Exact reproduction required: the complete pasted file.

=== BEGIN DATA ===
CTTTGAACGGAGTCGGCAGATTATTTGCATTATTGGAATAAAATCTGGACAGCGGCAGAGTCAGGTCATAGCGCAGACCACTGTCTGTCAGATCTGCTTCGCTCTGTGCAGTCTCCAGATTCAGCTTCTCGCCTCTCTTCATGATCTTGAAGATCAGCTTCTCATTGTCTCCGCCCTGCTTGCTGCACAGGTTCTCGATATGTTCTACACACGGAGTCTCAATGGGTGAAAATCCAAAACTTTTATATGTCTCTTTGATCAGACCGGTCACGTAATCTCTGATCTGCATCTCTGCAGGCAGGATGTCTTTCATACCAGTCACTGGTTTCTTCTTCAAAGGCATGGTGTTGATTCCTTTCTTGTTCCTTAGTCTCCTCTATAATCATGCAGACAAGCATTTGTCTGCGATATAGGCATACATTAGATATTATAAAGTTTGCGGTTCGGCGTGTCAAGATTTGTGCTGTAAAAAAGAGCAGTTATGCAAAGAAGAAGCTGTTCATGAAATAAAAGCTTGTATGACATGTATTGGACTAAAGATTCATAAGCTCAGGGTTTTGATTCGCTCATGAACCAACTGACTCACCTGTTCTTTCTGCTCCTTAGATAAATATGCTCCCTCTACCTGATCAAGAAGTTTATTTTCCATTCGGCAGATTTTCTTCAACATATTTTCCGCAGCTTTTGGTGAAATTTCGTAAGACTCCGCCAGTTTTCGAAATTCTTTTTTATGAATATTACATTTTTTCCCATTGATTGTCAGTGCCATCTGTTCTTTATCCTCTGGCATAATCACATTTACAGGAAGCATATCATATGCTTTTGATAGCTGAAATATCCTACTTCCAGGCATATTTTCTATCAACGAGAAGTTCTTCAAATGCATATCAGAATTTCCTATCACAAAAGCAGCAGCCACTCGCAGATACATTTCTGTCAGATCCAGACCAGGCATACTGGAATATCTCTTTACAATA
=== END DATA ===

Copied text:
CTTTGAACGGAGTCGGCAGATTATTTGCATTATTGGAATAAAATCTGGACAGCGGCAGAGTCAGGTCATAGCGCAGACCACTGTCTGTCAGATCTGCTTCGCTCTGTGCAGTCTCCAGATTCAGCTTCTCGCCTCTCTTCATGATCTTGAAGATCAGCTTCTCATTGTCTCCGCCCTGCTTGCTGCACAGGTTCTCGATATGTTCTACACACGGAGTCTCAATGGGTGAAAATCCAAAACTTTTATATGTCTCTTTGATCAGACCGGTCACGTAATCTCTGATCTGCATCTCTGCAGGCAGGATGTCTTTCATACCAGTCACTGGTTTCTTCTTCAAAGGCATGGTGTTGATTCCTTTCTTGTTCCTTAGTCTCCTCTATAATCATGCAGACAAGCATTTGTCTGCGATATAGGCATACATTAGATATTATAAAGTTTGCGGTTCGGCGTGTCAAGATTTGTGCTGTAAAAAAGAGCAGTTATGCAAAGAAGAAGCTGTTCATGAAATAAAAGCTTGTATGACATGTATTGGACTAAAGATTCATAAGCTCAGGGTTTTGATTCGCTCATGAACCAACTGACTCACCTGTTCTTTCTGCTCCTTAGATAAATATGCTCCCTCTACCTGATCAAGAAGTTTATTTTCCATTCGGCAGATTTTCTTCAACATATTTTCCGCAGCTTTTGGTGAAATTTCGTAAGACTCCGCCAGTTTTCGAAATTCTTTTTTATGAATATTACATTTTTTCCCATTGATTGTCAGTGCCATCTGTTCTTTATCCTCTGGCATAATCACATTTACAGGAAGCATATCATATGCTTTTGATAGCTGAAATATCCTACTTCCAGGCATATTTTCTATCAACGAGAAGTTCTTCAAATGCATATCAGAATTTCCTATCACAAAAGCAGCAGCCACTCGCAGATACATTTCTGTCAGATCCAGACCAGGCATACTGGAATATCTCTTTACAATA